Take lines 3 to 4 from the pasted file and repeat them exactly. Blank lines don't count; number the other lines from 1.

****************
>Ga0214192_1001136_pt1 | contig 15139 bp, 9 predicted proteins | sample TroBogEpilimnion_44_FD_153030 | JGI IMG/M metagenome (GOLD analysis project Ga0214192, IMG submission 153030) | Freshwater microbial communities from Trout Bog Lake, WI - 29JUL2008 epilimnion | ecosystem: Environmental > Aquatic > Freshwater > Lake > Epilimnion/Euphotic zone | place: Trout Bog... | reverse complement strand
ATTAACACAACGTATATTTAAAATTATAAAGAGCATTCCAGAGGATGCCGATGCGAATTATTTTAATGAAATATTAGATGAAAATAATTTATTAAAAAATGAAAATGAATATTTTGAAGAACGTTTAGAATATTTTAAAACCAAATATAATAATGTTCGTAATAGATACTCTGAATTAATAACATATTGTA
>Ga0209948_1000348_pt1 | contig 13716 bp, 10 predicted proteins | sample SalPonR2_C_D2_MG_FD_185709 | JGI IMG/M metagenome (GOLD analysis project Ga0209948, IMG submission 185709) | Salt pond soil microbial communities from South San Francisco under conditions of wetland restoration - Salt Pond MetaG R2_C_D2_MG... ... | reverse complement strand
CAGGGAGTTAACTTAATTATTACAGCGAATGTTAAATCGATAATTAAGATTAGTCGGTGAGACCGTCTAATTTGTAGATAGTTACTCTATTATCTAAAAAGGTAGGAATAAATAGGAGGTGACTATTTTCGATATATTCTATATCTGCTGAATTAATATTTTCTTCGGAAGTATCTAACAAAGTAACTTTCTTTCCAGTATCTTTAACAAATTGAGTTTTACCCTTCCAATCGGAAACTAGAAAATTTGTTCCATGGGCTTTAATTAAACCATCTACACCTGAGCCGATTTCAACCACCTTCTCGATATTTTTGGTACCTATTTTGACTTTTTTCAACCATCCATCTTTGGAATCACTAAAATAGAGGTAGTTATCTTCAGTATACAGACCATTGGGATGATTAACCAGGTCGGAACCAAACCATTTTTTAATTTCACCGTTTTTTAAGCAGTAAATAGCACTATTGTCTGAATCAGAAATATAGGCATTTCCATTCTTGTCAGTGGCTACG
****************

>Ga0209948_1000348_pt1 | contig 13716 bp, 10 predicted proteins | sample SalPonR2_C_D2_MG_FD_185709 | JGI IMG/M metagenome (GOLD analysis project Ga0209948, IMG submission 185709) | Salt pond soil microbial communities from South San Francisco under conditions of wetland restoration - Salt Pond MetaG R2_C_D2_MG... ... | reverse complement strand
CAGGGAGTTAACTTAATTATTACAGCGAATGTTAAATCGATAATTAAGATTAGTCGGTGAGACCGTCTAATTTGTAGATAGTTACTCTATTATCTAAAAAGGTAGGAATAAATAGGAGGTGACTATTTTCGATATATTCTATATCTGCTGAATTAATATTTTCTTCGGAAGTATCTAACAAAGTAACTTTCTTTCCAGTATCTTTAACAAATTGAGTTTTACCCTTCCAATCGGAAACTAGAAAATTTGTTCCATGGGCTTTAATTAAACCATCTACACCTGAGCCGATTTCAACCACCTTCTCGATATTTTTGGTACCTATTTTGACTTTTTTCAACCATCCATCTTTGGAATCACTAAAATAGAGGTAGTTATCTTCAGTATACAGACCATTGGGATGATTAACCAGGTCGGAACCAAACCATTTTTTAATTTCACCGTTTTTTAAGCAGTAAATAGCACTATTGTCTGAATCAGAAATATAGGCATTTCCATTCTTGTCAGTGGCTACG